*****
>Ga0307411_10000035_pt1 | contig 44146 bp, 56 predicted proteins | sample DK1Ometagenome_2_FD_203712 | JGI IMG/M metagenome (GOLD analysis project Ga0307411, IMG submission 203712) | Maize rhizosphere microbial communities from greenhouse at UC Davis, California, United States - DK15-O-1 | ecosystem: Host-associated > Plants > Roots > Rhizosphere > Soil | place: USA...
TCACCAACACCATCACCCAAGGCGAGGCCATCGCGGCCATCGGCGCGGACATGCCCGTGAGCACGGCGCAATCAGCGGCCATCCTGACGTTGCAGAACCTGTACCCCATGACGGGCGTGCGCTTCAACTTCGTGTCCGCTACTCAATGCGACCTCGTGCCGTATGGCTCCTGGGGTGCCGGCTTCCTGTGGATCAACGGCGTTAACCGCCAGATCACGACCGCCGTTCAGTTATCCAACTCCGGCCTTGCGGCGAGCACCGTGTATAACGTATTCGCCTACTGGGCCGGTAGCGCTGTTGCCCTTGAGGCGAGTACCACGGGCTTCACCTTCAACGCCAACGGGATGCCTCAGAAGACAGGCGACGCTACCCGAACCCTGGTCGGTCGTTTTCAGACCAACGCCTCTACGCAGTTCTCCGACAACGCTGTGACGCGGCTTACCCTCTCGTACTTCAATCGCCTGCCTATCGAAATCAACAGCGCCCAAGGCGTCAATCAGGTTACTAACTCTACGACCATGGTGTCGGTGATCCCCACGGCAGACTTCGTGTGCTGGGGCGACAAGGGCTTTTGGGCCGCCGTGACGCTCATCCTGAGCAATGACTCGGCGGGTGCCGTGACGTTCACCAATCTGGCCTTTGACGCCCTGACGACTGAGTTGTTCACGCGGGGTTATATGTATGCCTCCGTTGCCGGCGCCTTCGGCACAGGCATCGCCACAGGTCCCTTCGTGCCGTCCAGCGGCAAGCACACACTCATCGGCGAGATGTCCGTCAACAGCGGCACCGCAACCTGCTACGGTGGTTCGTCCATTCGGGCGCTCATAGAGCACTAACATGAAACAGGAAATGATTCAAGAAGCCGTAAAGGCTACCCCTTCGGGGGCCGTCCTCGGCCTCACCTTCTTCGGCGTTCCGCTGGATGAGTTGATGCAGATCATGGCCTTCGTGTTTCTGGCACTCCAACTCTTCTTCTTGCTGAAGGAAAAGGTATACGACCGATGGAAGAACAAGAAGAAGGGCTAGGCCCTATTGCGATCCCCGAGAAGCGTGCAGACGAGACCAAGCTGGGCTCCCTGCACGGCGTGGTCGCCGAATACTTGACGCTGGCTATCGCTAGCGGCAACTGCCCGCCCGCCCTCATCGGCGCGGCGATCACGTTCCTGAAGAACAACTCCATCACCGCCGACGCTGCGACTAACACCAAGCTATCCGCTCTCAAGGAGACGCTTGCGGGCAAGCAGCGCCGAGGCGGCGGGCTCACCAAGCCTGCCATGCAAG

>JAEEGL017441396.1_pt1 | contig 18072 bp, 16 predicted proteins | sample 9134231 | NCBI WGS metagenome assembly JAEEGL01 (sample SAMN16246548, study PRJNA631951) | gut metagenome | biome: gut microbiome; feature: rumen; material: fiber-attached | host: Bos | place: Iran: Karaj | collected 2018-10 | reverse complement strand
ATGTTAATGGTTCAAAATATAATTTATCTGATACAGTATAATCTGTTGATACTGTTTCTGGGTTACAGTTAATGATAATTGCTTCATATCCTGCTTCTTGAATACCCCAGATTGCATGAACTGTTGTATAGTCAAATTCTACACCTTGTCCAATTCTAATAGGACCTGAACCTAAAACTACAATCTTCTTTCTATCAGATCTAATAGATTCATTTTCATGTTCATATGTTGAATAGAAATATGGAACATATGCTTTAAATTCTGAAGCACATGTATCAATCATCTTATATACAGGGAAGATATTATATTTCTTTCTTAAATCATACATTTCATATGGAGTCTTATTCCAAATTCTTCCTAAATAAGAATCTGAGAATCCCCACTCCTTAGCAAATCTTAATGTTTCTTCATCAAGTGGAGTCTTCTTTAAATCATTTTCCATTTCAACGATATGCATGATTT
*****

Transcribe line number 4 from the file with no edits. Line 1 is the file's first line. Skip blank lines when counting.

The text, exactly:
ATGTTAATGGTTCAAAATATAATTTATCTGATACAGTATAATCTGTTGATACTGTTTCTGGGTTACAGTTAATGATAATTGCTTCATATCCTGCTTCTTGAATACCCCAGATTGCATGAACTGTTGTATAGTCAAATTCTACACCTTGTCCAATTCTAATAGGACCTGAACCTAAAACTACAATCTTCTTTCTATCAGATCTAATAGATTCATTTTCATGTTCATATGTTGAATAGAAATATGGAACATATGCTTTAAATTCTGAAGCACATGTATCAATCATCTTATATACAGGGAAGATATTATATTTCTTTCTTAAATCATACATTTCATATGGAGTCTTATTCCAAATTCTTCCTAAATAAGAATCTGAGAATCCCCACTCCTTAGCAAATCTTAATGTTTCTTCATCAAGTGGAGTCTTCTTTAAATCATTTTCCATTTCAACGATATGCATGATTT